"It simply means that they never intended the results to be seen by the court; that is what actually took place. The appellants also alleged manipulation of election results in the same 142 polling units from seven local government areas.
"Manipulation or alteration of election result is a criminal offence and the prove required is high, that is beyond reasonable doubt. The sin of parts of seven Local Government Areas in Ogun State in having some doubts on the returns should not have been visited on the other 13 local government areas. But that precisely is what the Court of Appeal did by relying heavily on the evidence of Chief Bisi Lawal which covers only seven local government areas.
"The failure to bring other results for the rest of the states was due entirely to the appellants who early in the trial objected to their being brought to court. Unfortunately, Chief Lawal as PW1 gave evidence of what he never saw but what he was told by polling agents. That is hearsay.
"I therefore agree with the lead judgment of the Honourable Chief Justice of Nigeria, which I had the privilege of reading in advance that the cross appeal has merit. I also allow it."


Buhari’s Reaction...

On the heels of the judgement, Buhari described the outcome as "political,"  holding that the "the decision flies in the face of facts." His reaction contained in a prepared text which he read to newsmen at the ANPP secretariat about two hours after the judgement, stated rhetorically that "we accept the decision of the Supreme Court, although we do not agree with it." He recalled that the ANPP and himself went to the Supreme Court in furtherance of the belief that institutions created by the constitution for the purpose of performing certain functions must be made to perform those functions."
According to the lanky Fulani prince, "Although, now thoroughly disappointed by the decision, yet, consequent upon our belief in, and commitment to the enthronement and sustenance of true democracy based on the rule of law, and the imperative of respecting the final pronouncement of the body charged with nurturing the supremacy of the rule of law, on our part, we accept this decision of the supreme court, although we do not agree with it".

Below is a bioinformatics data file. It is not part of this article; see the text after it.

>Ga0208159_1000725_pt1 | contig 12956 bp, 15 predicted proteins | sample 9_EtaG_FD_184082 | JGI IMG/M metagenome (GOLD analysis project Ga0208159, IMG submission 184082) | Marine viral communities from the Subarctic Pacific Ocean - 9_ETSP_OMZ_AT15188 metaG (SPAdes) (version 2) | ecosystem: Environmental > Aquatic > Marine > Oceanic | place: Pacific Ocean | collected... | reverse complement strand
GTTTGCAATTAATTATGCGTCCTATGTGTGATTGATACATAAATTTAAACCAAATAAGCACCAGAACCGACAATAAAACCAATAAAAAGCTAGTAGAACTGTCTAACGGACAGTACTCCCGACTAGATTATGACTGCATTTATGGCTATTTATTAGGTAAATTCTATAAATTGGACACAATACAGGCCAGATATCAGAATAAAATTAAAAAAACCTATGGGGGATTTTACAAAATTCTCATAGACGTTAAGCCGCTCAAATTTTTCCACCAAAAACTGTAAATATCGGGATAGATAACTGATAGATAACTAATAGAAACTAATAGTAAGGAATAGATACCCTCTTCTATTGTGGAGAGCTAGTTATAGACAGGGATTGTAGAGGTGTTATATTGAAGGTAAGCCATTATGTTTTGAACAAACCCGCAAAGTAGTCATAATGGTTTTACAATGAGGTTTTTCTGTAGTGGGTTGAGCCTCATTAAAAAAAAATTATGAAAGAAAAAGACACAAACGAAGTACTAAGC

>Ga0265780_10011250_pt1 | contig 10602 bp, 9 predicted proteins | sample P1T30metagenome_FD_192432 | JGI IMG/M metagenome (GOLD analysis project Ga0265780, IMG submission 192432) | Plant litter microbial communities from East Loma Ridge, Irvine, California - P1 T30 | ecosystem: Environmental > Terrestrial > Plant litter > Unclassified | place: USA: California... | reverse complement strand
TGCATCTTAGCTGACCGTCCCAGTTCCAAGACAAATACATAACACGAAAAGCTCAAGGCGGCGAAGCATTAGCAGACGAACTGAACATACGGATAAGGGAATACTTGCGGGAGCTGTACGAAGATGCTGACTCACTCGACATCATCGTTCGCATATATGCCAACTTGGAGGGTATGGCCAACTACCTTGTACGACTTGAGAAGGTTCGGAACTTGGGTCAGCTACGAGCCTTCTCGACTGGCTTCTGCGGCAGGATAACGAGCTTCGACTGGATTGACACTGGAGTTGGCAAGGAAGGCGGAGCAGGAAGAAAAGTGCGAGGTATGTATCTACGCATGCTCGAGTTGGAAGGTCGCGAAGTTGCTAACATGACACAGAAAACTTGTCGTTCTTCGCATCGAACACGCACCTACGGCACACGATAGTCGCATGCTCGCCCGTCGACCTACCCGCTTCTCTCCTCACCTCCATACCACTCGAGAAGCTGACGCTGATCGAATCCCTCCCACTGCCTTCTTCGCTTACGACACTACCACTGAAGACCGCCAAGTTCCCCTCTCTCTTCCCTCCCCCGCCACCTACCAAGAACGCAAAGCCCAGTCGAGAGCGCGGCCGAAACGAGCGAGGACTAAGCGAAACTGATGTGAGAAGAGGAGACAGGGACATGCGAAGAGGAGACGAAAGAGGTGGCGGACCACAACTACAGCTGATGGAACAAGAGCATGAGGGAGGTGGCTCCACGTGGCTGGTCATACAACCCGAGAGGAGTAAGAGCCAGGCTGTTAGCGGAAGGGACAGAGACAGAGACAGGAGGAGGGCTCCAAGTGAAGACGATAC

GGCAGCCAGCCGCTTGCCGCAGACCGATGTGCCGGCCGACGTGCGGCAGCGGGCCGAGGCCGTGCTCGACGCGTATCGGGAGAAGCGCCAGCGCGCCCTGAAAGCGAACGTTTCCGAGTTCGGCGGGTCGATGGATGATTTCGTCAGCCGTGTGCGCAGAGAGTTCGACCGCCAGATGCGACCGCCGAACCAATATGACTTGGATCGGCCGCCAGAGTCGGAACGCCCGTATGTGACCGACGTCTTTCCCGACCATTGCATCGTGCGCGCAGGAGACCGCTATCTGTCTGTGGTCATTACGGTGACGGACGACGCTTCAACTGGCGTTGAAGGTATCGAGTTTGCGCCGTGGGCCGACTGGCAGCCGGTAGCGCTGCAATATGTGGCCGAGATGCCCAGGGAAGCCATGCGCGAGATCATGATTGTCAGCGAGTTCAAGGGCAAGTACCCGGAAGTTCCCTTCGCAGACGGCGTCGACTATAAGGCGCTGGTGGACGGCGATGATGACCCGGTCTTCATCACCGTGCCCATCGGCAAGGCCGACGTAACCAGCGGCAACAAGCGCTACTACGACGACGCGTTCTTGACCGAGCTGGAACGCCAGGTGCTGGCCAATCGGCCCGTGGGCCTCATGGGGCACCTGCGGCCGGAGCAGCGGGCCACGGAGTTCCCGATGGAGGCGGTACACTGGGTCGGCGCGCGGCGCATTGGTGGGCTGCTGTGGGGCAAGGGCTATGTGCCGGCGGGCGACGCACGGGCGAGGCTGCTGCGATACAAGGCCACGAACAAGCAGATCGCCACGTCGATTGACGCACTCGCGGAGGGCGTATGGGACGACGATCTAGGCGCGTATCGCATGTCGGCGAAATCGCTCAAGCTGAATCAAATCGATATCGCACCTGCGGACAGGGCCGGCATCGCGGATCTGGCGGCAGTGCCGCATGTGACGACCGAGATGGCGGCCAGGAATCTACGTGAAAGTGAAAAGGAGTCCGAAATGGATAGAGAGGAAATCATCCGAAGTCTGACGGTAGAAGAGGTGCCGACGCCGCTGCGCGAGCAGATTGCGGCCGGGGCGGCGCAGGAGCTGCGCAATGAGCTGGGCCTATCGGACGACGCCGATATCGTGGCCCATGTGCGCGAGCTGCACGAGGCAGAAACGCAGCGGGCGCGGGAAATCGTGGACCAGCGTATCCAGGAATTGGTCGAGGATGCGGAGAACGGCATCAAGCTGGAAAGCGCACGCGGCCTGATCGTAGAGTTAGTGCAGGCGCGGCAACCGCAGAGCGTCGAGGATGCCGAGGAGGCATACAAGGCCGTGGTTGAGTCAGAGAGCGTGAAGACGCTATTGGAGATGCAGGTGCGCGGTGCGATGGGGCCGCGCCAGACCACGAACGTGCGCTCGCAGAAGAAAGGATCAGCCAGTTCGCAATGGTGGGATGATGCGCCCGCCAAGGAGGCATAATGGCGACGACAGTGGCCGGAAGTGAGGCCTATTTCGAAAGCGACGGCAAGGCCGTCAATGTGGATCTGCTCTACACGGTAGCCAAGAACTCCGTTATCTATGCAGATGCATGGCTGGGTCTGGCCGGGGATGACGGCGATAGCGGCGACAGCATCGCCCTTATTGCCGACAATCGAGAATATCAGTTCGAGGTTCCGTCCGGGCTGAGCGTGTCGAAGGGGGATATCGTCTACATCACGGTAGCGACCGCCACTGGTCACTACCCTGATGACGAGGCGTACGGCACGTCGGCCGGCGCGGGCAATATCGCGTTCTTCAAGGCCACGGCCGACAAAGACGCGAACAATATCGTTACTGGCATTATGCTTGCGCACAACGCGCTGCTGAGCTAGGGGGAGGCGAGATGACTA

ANPP National Chairman, Chief Don Etiebet, in accepting the decision of the Supreme Court said he was happy that the apex court raised questions about the short comings of INEC and "I pray that the commission will take immediate steps to correct itself for future elections so that there will be no need to go through two and half years of litigations on the electoral system.
"I only hope that INEC as a result of this judgement will sit up from now on to make arrangements for free, fair, acceptable and incontestable elections in the future that is what this country needs and that is the panacea for Nigeria's stability, for Nigeria's unity and for Nigeria's development,"  he said. Counsel to the NAP and Buhari, Chief Mike Ahamba (SAN) said the judgment will determine the future of subsequent elections since the apex court has raised some fundamental questions about the conduct of INEC on elections.